It was an historic moment, witnessing Donald Trump being sworn in as the 45th President of the United States on January 20.
But the best part was listening to his speech, which was forthright and to the point. Trump laid out his ‘America first’ agenda, and put his country and the world on notice that he is going to do things his way, without apology or intimidation from those who disagree with him.
He got to work immediately, using his executive power to reverse many of ex-President Barack Obama’s positions. I was surprised and encouraged that he’s allowing the Keystone XL pipeline to proceed, subject to renegotiation of course. If approved, It will mean jobs and revenues for Albertans.
So, Trump is somebody that we can do business with, irrespective of the fear mongering that he could jeopardize NAFTA and other international trade agreements.
And yes, Trump has certainly caused a lot of uproar, especially with his agenda to build a wall along the U.S.-Mexico border, and the proposed 20 per cent tax on imported goods from his southern neighbour.
The greatest controversy has been his travel ban for specific Muslim countries, which is part of his agenda to improve protection for American citizens. Despite the outcries and mass demonstrations against the travel ban, I can agree with him to a point.
What I don’t want to see is this travel ban being imposed on all Muslims simply for whom they are. If it specifically targets and reduces the risks of Muslim extremists entering the U.S., then it is appropriate.
But those Muslims who are moderate; who have no connections to extremism or terrorism; and who simply want to live in peace and better themselves and provide for their families – they don’t deserve to be impeded in their travel abroad, nor do they deserve scorn and hatred.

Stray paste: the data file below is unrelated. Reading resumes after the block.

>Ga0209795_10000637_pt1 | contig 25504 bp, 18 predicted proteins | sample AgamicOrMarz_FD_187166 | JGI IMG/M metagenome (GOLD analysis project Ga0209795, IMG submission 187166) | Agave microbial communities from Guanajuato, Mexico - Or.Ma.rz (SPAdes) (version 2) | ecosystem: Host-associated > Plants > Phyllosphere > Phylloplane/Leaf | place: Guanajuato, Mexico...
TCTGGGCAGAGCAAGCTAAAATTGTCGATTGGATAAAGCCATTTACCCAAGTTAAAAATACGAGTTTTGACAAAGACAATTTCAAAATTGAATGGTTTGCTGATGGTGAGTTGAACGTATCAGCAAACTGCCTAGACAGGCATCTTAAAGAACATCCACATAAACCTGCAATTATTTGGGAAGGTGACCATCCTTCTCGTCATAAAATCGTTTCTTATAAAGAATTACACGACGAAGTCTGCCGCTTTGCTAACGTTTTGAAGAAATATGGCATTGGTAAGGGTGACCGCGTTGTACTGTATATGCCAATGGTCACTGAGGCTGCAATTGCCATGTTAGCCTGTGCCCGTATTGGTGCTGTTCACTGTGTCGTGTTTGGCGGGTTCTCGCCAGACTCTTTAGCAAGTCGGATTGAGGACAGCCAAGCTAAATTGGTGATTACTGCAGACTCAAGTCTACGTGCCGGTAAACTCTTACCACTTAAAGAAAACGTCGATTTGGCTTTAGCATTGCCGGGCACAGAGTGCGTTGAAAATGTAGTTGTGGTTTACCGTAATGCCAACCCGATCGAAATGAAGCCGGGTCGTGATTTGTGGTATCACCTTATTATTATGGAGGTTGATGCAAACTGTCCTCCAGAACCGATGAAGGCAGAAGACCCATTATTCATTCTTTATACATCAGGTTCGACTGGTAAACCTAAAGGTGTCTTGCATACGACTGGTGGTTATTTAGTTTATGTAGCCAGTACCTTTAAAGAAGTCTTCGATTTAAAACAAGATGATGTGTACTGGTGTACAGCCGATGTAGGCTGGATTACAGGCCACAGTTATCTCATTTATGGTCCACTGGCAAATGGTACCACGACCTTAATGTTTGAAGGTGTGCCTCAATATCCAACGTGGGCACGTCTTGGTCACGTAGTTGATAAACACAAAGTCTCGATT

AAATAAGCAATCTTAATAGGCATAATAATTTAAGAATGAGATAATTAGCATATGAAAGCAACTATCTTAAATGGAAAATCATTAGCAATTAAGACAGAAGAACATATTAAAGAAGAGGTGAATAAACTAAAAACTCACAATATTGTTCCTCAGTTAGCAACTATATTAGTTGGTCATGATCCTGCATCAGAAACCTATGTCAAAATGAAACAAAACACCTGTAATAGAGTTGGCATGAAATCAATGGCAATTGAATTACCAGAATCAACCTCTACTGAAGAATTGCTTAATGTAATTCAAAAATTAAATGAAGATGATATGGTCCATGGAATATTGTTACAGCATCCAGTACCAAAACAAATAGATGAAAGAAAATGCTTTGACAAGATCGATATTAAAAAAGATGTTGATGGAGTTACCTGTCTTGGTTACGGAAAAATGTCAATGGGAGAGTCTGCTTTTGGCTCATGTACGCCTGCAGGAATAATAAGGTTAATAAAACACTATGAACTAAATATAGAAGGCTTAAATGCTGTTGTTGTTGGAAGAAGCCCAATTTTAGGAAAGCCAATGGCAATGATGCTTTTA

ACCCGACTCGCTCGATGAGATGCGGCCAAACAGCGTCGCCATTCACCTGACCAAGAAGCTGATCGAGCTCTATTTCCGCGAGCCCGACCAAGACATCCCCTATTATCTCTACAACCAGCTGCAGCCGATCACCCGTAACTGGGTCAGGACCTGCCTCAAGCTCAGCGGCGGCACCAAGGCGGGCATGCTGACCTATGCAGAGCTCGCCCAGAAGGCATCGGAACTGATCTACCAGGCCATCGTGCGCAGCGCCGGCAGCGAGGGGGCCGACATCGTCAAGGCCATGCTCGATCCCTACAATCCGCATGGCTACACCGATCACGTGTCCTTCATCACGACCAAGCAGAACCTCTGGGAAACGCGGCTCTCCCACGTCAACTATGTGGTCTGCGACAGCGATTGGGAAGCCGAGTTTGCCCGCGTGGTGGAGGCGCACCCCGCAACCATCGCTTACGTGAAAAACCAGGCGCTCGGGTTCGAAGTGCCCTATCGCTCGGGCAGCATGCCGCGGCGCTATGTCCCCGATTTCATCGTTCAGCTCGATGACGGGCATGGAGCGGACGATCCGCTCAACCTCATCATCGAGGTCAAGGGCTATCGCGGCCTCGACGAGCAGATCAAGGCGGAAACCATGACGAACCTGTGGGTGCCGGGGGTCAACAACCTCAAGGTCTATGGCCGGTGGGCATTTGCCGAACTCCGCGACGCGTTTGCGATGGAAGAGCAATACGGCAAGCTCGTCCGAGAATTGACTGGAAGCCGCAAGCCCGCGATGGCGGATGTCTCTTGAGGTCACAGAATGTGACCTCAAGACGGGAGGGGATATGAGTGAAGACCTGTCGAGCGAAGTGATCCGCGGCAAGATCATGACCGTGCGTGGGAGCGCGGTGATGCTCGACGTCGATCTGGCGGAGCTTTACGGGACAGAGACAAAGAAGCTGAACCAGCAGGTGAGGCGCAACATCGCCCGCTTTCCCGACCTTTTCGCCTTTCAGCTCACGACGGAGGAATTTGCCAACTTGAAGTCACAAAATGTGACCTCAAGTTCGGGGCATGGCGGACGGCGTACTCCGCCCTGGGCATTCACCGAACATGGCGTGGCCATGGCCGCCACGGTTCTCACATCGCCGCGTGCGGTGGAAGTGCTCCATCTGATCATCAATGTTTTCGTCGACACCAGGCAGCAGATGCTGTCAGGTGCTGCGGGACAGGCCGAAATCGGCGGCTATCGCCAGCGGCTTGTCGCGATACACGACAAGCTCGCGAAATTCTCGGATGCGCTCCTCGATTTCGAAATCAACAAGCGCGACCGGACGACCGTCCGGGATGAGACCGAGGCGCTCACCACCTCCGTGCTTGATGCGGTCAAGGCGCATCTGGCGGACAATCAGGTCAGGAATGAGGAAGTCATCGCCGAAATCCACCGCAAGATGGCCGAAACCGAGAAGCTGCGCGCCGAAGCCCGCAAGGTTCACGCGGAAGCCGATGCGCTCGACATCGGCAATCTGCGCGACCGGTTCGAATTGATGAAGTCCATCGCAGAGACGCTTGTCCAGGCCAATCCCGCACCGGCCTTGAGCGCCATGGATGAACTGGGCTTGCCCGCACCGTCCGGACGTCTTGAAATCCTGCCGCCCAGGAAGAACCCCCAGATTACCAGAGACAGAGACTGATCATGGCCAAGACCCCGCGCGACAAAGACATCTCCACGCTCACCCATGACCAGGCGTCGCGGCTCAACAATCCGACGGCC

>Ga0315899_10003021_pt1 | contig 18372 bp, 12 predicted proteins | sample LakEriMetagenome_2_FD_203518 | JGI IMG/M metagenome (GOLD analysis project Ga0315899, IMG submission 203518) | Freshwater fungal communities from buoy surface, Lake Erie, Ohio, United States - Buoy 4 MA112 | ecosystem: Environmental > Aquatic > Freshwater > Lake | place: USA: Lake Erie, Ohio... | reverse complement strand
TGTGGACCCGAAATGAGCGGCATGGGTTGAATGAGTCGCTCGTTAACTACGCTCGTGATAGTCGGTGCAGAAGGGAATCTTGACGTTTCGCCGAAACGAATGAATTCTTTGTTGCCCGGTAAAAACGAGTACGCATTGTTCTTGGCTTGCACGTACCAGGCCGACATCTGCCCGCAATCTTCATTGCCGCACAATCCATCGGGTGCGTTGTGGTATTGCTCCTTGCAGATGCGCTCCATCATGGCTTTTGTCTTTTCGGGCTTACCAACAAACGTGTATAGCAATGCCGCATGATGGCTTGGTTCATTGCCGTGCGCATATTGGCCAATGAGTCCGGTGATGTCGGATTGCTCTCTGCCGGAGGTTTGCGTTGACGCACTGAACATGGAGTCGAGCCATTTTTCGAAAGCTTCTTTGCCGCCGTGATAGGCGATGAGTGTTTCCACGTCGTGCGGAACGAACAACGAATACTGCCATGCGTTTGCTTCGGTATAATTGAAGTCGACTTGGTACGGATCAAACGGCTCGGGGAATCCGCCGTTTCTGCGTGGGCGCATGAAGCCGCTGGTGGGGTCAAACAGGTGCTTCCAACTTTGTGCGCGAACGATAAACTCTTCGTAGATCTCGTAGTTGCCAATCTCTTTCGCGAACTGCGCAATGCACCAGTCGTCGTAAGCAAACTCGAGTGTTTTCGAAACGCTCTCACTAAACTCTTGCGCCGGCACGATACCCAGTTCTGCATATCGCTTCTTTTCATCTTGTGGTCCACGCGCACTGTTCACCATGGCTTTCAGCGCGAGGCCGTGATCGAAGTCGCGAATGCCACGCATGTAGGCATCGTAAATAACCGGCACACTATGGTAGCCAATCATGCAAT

We only have to look at the murders of six Muslims in Quebec on January 29. That was a hate crime in and of itself. This should be a warning to the Trump Administration, to ensure the travel ban imposed by the U.S. government doesn’t lead to this type of tragedy – and encourage Muslims to embrace hatred and terrorism as ISIS, the Taliban, al-Qaida, etc. would like.
This issue aside, I think Trump is doing an outstanding job as President of the United States. From January 20 onward, he committed to the agenda that he laid out in the election. Now he is delivering on it, and doesn’t apologize or back down. He takes aim at his critics, challenging their positions and offers shame when he feels it’s appropriate.
Like him or hate him, Trump is stirring genuine debate and argument. All the fear and hate mongering that I see from left-wing groups makes me laugh.
What they’re afraid of is losing their legitimacy and that he can undercut their positions through reason and convincing arguments. When they don’t get their way, they use violence and intimidation to show their disapproval, which is legally and morally wrong.
What we need here in Canada is more open and genuine debate and less political correctness. Trump’s style and demeanour are what we should embrace, without the fear-mongering threats, intimidation and violence some people and groups engage in.
And, to my detractors, Trump’s inauguration was the greatest birthday present I ever received.